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First thoughts: High stakes

High stakes for Obama today at his BP-dominated news conference today… Presser takes place at 12:45 pm ET… Although new USA Today/Gallup poll shows the public is angrier with BP and the federal government than with Obama, this could very well be a tipping point for the president… Blumenthal up 25 points (!!!) over McMahon in new Quinnipiac poll… While Senate Republicans are working with a very favorable environment, they have some very flawed candidates in CT, KY, NY, IN, and CO…. Congress works on "Don't Ask, Don't Tell" repeal… And Gresham Barrett justifies his TARP vote.

From Chuck Todd, Mark Murray, Domenico Montanaro, and Ali Weinberg
*** High stakes: After going big on health-care reform, escalating the war in Afghanistan, and spending his early capital on his economic stimulus, President Obama faces yet another high-stakes moment in his young presidency: demonstrating leadership with the BP spill. At 12:45 pm ET, Obama holds a news conference to discuss the spill and other matters (who else bets we'll see some questions on Joe Sestak and the White House's job offer?). Previewing the president's opening remarks, a White House aide tells First Read that Obama will discuss the conclusions of the 30-day safety review on offshore drilling he asked Interior Secretary Salazar to conduct; he will announce new standards to strengthen oversight of the oil industry; he will declare a delay in the planned oil exploration off the coast of Alaska; and he will announce an extension of the deep oil drilling moratorium for another six months.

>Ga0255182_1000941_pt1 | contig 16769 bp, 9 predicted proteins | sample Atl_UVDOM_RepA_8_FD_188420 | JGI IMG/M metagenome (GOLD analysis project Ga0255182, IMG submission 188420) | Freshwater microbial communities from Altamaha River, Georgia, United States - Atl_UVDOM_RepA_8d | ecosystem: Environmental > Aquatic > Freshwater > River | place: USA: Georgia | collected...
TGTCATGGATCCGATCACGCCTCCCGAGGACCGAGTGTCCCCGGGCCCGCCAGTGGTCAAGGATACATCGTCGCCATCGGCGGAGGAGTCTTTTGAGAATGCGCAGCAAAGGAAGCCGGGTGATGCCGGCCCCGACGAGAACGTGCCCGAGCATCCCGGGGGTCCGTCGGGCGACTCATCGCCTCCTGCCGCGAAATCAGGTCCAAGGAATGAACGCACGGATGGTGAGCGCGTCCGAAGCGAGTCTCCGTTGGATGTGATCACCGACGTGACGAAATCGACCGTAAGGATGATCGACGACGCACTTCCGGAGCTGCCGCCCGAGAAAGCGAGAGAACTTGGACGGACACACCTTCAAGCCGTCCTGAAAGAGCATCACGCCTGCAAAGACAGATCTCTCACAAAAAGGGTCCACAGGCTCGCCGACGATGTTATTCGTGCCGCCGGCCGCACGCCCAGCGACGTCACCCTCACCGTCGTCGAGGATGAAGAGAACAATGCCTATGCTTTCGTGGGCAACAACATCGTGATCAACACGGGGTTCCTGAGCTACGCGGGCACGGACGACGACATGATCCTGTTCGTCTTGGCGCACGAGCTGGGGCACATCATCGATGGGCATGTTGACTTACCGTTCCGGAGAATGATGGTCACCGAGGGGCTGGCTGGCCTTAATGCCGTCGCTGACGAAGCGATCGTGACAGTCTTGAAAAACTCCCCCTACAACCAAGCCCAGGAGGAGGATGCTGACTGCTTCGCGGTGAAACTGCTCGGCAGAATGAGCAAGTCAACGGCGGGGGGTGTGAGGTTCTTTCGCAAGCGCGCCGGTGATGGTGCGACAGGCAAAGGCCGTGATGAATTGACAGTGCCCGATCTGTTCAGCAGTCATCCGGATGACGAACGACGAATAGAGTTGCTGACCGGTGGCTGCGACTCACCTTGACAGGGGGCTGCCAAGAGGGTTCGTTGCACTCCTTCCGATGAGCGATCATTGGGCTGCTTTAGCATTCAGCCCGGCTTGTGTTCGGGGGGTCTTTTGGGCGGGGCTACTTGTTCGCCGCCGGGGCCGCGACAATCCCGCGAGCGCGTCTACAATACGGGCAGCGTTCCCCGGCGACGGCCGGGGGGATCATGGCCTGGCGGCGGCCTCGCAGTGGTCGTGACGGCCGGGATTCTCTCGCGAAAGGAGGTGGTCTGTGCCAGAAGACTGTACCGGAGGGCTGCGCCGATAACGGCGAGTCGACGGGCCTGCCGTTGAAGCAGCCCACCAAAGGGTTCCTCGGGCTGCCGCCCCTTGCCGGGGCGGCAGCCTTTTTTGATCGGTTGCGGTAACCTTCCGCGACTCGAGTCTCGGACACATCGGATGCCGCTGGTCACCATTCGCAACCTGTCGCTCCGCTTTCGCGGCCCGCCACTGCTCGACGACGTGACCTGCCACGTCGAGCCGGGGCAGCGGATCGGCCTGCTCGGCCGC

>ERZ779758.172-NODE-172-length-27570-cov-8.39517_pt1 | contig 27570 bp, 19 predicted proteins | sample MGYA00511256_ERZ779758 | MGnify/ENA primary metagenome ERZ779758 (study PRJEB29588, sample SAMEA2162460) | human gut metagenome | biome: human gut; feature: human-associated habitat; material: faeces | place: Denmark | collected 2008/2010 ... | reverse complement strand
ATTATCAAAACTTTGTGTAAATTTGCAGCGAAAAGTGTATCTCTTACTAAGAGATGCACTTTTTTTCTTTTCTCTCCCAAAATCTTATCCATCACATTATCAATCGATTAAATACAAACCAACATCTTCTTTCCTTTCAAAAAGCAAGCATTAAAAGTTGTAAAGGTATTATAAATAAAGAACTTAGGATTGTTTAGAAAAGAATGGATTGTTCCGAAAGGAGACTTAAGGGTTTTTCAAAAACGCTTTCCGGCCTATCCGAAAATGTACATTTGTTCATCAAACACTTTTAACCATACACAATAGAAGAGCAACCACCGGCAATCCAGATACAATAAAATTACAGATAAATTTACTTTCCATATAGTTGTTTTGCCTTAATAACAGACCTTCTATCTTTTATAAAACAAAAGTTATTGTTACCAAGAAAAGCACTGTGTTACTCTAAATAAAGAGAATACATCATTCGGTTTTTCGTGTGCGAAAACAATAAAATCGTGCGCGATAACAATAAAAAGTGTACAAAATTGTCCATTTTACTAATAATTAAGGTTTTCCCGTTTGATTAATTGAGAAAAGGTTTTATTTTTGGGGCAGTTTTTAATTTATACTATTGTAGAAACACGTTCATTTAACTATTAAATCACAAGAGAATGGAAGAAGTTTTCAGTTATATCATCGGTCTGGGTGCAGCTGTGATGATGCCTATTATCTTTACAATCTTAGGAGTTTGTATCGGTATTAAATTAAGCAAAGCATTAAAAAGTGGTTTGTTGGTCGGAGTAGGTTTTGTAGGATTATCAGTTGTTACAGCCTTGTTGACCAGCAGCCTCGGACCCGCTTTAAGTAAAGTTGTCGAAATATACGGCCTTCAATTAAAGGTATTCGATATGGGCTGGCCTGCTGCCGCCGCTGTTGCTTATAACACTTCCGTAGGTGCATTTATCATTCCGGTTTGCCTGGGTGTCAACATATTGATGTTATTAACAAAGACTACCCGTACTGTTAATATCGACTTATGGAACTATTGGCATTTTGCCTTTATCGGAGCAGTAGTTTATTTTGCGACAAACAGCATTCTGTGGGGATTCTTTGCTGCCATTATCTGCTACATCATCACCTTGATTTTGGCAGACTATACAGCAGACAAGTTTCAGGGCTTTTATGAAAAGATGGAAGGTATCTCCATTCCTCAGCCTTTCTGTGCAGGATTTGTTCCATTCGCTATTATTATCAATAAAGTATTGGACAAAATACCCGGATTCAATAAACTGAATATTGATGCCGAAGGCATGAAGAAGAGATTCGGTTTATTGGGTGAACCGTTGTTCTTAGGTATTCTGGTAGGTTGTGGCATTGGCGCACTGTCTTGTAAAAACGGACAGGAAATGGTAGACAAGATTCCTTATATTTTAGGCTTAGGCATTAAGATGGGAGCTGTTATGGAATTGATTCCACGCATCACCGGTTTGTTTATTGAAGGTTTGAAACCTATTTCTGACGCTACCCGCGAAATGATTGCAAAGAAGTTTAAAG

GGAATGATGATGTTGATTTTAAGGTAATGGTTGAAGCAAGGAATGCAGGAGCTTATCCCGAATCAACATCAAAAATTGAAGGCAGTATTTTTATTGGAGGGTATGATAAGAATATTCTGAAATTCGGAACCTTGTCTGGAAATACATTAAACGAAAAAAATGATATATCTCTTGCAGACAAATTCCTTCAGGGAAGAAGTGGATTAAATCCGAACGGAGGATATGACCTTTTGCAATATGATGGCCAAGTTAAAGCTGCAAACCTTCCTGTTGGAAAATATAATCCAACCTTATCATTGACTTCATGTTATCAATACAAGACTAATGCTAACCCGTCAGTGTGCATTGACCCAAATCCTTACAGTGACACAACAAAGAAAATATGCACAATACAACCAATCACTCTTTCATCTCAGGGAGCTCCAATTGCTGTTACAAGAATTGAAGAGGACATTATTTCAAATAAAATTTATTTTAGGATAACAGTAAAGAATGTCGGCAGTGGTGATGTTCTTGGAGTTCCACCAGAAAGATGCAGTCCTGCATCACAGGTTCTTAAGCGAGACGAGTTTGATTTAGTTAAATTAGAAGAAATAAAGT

*** A tipping point? Today's news conference comes a day after BP began its "Top Kill" procedure to stop the oil leak (the early signs look hopeful, but a BP executive said on "TODAY" that it's just "too early" to tell if the procedure will work). It also comes as a new USA Today/Gallup poll shows dissatisfaction with the handling of the spill. According to the poll, 43% give Obama good marks on responding to the spill, versus 53% who give him poor marks. By comparison, 60% give the federal government poor marks, and 73% give BP poor marks. But today's press conference could very well be a tipping point for Obama when it comes to whether he can change the negative political narrative that's developing for his administration. USA Today on its front page and Karl Rove are feeding the narrative that this spill is the president's Hurricane Katrina, and while some think the comparison is unfair, there is no doubt that Americans are frustrated. And when they're frustrated, they take it out on the team that's in charge. 

*** Blumenthal up 25 points in Q-poll: Yesterday gave us real doubts whether Richard Blumenthal would survive the week-plus frenzy surrounding the news that he exaggerated his military service. First, Vice President Biden was reported making this joke at an event for wounded troops on Tuesday night: "I didn't serve in Vietnam. I don't want to make a Blumenthal mistake here." Second, Sen. Jim Webb (D), a Marine vet, gave Blumenthal very little cover in an interview on MSNBC's "Hardball." But how quickly a new poll can change your perceptions: This morning, a new Quinnipiac survey (conducted May 24-25) shows Blumenthal leading Linda McMahon (R) by 25 points (56%-31%) among registered voters. It also has 60% saying that Blumenthal is trustworthy, and 53% saying they're satisfied with his explanations about the exaggerations of his military service.